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You've never seen a zombie movie like this. Shuffling between 1962 Haiti, where an undead man is forced into slavery in the sugar cane fields, and contemporary France, where the slave's descendant is the newest student at an all-girls boarding school, this one-of-a-kind movie from director Bertrand Bonello (NOCTURAMA, SAINT LAURENT) builds an atmosphere of mystery and unease—all the while offering up a blistering critique of French colonialist history. In French with English subtitles.
103 minutes; French with English subtitles; NR
What happened between Pope Benedict XI (Anthony Hopkins) and the future Pope Francis (Jonathan Pryce) in the days before Benedict’s decision in 2013 to relinquish the papacy? Like THE QUEEN, THE TWO POPES—briskly directed by Fernando Meirelles (CITY OF GOD), and ingeniously scripted by Andrew McCarten (THE THEORY OF EVERYTHING) weds public record and creative speculation to create a gripping, heartfelt, and surprisingly funny consideration of recent world history.
126 minutes; PG-13
In 2009, the Senate Intelligence Committee opened an investigation into the CIA’s practices in the aftermath of the September 11 attacks. What followed was a political battle of wills, both to uncover the truth and to make the findings public. This little-known chapter of recent American history is brought to crackling life by writer-director Scott Z.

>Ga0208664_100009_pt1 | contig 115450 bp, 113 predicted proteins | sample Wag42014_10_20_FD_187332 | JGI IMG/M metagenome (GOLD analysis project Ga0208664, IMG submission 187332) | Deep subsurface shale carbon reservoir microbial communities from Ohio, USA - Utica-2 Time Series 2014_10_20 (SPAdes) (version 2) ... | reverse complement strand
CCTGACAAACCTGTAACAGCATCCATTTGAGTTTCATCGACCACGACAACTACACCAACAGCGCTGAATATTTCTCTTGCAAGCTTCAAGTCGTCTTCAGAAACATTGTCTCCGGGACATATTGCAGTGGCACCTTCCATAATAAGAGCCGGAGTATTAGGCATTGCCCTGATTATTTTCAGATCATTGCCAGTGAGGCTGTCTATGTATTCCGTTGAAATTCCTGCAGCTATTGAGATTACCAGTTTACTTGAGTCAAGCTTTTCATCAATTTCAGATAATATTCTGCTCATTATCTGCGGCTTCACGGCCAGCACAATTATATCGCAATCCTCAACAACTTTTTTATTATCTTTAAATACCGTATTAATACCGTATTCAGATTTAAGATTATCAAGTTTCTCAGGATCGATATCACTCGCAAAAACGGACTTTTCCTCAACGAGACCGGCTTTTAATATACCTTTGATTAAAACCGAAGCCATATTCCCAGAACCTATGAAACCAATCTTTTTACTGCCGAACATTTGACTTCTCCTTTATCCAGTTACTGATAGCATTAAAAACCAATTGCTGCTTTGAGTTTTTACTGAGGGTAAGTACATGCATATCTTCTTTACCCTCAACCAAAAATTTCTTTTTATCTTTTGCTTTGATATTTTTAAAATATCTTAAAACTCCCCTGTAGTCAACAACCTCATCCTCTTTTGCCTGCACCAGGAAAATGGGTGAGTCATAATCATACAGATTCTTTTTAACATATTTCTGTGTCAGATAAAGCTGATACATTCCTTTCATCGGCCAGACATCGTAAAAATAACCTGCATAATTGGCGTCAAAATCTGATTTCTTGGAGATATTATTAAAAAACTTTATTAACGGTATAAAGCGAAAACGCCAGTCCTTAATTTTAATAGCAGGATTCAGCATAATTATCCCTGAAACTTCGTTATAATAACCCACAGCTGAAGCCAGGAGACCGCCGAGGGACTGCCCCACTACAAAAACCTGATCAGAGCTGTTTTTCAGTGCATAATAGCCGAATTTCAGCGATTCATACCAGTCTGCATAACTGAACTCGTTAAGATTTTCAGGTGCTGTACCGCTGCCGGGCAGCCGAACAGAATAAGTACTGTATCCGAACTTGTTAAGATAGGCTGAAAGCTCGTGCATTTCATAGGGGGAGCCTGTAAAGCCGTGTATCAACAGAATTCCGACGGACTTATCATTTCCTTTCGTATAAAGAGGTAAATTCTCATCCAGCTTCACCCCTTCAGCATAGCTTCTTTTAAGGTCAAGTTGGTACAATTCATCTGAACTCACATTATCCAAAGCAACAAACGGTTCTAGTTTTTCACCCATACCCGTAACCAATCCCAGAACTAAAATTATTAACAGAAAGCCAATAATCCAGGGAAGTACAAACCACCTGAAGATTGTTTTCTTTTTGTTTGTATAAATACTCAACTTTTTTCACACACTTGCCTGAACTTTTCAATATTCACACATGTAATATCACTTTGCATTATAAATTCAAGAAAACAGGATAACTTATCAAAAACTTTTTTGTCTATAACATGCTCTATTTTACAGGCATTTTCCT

The race is on as Thomas Edison (Benedict Cumberbatch), George Westinghouse (Michael Shannon) and Nikola Tesla (Nicholas Hoult) compete to light up the Chicago World’s Fair with that newfangled invention called electricity. Originally completed in 2017 but shelved after its studio went bankrupt, THE CURRENT WAR: DIRECTOR’S CUT can finally be seen as a smart, delightfully acted and indeed electric history lesson. Directed by Alfonso Gomez-Rejon (ME EARL AND THE DYING GIRL).
101 minutes; PG-13
For 25 years from her perch at The New Yorker, the legendary Pauline Kael extolled masterpieces, excoriated turkeys and started countless arguments. Rob Garver’s sweetly nostalgic documentary portrait of Kael—with appearances by Quentin Tarantino, Francis Ford Coppola, Camille Paglia and many others—recalls an era when movies were at the center of American culture, and when a diminutive, erudite woman who grew up on a chicken farm could become a literary celebrity.
95 minutes; NR